The search for the global minimum energy conformation (GMEC) of protein side chains is an important computational challenge in protein structure prediction and design. Using rotamer models, the problem is formulated as a NP-hard optimization problem. Dead-end elimination (DEE) methods combined with systematic A* search (DEE/A*) has proven useful, but may not be strong enough as we attempt to solve protein design problems where a large number of similar rotamers is eligible and the network of interactions between residues is dense. In this work, we present an exact solution method, named BroMAP (branch-and-bound rotamer optimization using MAP estimation), for such protein design problems. The design goal of BroMAP is to be able to expand smaller search trees than conventional branch-and-bound methods while performing only a moderate amount of computation in each node, thereby reducing the total running time. To achieve that, BroMAP attempts reduction of the problem size within each node through DEE and elimination by lower bounds from approximate maximum-a-posteriori (MAP) estimation. The lower bounds are also exploited in branching and subproblem selection for fast discovery of strong upper bounds. Our computational results show that BroMAP tends to be faster than DEE/A* for large protein design cases. BroMAP also solved cases that were not solved by DEE/A* within the maximum allowed time, and did not incur significant disadvantage for cases where DEE/A* performed well. Therefore, BroMAP is particularly applicable to large protein design problems where DEE/A* struggles and can also substitute for DEE/A* in general GMEC search.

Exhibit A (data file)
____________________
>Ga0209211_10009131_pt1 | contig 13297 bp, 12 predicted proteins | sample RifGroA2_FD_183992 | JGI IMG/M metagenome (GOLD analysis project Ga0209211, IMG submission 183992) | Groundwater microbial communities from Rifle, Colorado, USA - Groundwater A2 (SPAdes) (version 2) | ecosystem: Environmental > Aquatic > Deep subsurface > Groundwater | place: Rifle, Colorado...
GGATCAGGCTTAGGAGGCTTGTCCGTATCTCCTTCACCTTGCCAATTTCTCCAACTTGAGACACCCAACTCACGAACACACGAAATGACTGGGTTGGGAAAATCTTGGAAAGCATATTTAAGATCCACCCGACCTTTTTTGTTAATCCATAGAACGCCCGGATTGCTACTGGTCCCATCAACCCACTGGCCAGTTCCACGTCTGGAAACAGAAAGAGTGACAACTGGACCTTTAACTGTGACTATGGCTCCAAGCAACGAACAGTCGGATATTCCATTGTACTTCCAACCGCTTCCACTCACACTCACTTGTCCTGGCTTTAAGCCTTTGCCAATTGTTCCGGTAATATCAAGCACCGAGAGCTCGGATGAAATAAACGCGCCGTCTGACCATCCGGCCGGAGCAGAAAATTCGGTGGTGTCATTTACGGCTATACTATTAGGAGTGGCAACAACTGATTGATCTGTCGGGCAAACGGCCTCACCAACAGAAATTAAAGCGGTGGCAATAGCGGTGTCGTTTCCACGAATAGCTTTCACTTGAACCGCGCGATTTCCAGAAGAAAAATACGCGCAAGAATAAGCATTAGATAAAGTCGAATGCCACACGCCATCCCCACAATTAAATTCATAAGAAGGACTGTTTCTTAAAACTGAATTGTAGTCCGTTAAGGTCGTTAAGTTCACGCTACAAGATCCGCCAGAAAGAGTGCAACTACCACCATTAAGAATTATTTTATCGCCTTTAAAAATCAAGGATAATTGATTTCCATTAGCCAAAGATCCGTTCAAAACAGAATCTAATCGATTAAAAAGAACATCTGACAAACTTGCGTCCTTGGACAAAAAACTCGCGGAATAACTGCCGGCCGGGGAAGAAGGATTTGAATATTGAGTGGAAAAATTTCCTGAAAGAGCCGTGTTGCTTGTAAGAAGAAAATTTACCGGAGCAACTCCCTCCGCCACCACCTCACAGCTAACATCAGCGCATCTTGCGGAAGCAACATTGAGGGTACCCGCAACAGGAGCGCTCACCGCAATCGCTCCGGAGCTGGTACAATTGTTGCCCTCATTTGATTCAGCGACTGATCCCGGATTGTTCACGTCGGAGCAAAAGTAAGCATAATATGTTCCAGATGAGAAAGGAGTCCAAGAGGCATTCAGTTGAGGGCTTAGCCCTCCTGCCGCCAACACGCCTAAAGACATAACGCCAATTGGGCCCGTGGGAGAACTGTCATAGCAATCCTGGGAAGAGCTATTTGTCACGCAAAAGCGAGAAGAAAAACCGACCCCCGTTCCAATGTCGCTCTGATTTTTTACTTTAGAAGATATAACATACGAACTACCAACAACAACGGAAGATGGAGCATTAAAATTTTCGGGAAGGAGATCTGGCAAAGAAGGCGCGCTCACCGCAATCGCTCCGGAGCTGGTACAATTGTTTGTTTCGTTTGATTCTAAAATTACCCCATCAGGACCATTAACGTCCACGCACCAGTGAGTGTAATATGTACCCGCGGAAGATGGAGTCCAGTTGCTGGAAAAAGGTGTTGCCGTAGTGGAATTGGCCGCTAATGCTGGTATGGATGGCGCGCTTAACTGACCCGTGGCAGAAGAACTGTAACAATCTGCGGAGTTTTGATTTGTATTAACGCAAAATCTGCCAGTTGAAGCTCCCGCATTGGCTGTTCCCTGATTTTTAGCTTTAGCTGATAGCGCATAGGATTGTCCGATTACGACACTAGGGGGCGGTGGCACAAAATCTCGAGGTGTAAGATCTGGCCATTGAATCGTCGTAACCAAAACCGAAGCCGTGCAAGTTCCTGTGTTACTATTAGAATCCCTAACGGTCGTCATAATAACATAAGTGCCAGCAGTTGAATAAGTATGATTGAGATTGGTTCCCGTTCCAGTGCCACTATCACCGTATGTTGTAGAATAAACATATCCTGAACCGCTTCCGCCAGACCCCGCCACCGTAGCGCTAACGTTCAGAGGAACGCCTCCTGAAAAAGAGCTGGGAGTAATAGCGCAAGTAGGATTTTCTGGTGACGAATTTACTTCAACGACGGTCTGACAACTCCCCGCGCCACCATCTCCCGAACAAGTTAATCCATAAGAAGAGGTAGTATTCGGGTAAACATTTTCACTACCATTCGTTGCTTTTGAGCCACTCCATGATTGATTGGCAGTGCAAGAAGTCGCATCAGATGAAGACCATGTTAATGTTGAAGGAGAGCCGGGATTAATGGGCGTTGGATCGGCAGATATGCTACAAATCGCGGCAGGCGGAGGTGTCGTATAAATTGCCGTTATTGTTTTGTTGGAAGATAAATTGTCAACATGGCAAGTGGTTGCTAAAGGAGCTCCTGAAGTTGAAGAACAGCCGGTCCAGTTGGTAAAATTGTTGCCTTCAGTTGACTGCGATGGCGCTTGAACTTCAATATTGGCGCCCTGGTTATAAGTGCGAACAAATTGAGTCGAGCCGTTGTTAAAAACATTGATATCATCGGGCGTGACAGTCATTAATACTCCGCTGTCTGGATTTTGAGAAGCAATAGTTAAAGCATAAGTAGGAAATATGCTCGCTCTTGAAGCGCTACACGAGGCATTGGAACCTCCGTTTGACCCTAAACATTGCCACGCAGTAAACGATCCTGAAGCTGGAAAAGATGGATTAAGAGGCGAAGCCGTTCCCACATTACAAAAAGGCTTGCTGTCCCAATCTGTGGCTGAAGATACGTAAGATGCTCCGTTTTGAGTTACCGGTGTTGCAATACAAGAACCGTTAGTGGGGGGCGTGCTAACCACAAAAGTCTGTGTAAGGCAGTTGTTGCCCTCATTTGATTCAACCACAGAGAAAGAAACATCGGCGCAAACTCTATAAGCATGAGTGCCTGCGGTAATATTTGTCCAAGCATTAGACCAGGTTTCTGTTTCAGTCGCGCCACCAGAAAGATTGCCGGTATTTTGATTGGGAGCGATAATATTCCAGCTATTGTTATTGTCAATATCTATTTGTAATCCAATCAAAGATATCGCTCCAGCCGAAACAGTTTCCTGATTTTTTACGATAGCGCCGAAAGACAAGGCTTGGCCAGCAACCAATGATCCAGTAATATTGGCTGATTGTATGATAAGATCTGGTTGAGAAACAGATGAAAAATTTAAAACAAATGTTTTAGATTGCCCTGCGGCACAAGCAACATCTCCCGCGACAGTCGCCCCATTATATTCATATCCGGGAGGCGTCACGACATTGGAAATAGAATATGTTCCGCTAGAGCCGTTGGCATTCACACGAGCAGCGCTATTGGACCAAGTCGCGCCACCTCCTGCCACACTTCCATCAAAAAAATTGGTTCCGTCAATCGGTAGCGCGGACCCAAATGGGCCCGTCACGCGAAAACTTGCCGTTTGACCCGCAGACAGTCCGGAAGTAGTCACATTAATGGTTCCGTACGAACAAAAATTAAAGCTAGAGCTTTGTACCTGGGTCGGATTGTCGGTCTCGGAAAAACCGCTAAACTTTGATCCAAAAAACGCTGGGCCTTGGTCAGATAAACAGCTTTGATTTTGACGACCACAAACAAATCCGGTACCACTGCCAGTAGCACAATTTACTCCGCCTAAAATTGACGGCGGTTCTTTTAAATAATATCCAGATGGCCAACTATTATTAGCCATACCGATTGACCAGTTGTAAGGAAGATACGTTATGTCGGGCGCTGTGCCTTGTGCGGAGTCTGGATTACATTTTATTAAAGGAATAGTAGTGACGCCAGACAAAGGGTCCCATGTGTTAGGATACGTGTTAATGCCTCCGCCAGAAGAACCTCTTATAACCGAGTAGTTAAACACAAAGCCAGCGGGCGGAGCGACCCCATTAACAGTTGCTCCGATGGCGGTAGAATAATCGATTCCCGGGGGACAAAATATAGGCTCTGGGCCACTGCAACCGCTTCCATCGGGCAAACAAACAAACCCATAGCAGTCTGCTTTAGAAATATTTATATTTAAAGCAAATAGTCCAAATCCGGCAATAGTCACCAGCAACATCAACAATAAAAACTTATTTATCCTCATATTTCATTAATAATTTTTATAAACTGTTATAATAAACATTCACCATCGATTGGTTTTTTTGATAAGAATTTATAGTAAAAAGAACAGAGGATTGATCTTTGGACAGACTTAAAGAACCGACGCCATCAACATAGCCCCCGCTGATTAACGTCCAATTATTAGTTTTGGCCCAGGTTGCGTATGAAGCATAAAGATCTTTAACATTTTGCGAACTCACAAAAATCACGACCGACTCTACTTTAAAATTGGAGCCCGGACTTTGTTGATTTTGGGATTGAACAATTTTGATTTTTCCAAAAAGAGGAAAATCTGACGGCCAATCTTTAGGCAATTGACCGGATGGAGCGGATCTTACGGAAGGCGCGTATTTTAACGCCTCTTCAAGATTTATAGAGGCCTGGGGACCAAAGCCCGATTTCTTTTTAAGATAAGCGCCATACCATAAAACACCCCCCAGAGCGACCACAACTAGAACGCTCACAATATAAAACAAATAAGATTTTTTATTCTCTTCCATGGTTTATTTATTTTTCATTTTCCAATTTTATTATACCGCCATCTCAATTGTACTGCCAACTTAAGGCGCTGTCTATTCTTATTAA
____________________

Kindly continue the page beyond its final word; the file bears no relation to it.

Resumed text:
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http://dx.doi.org/10.1002/jcc.21188DOI Listing
http://www.ncbi.nlm.nih.gov/pmc/articles/PMC3495010PMC
September 2009

Computational design of antibody-affinity improvement beyond in vivo maturation.

Nat Biotechnol 2007 Oct 23;25(10):1171-6. Epub 2007 Sep 23.

Department of Chemical Engineering, Massachusetts Institute of Technology, 77 Massachusetts Avenue, Cambridge, Massachusetts 02139, USA.

Antibodies are used extensively in diagnostics and as therapeutic agents. Achieving high-affinity binding is important for expanding detection limits, extending dissociation half-times, decreasing drug dosages and increasing drug efficacy. However, antibody-affinity maturation in vivo often fails to produce antibody drugs of the targeted potency, making further affinity maturation in vitro by directed evolution or computational design necessary. Here we present an iterative computational design procedure that focuses on electrostatic binding contributions and single mutants. By combining multiple designed mutations, a tenfold affinity improvement to 52 pM was engineered into the anti-epidermal growth factor receptor drug cetuximab (Erbitux), and a 140-fold improvement in affinity to 30 pM was obtained for the anti-lysozyme model antibody D44.1. The generality of the methods was further demonstrated through identification of known affinity-enhancing mutations in the therapeutic antibody bevacizumab (Avastin) and the model anti-fluorescein antibody 4-4-20. These results demonstrate computational capabilities for enhancing and accelerating the development of protein reagents and therapeutics.
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http://dx.doi.org/10.1038/nbt1336DOI Listing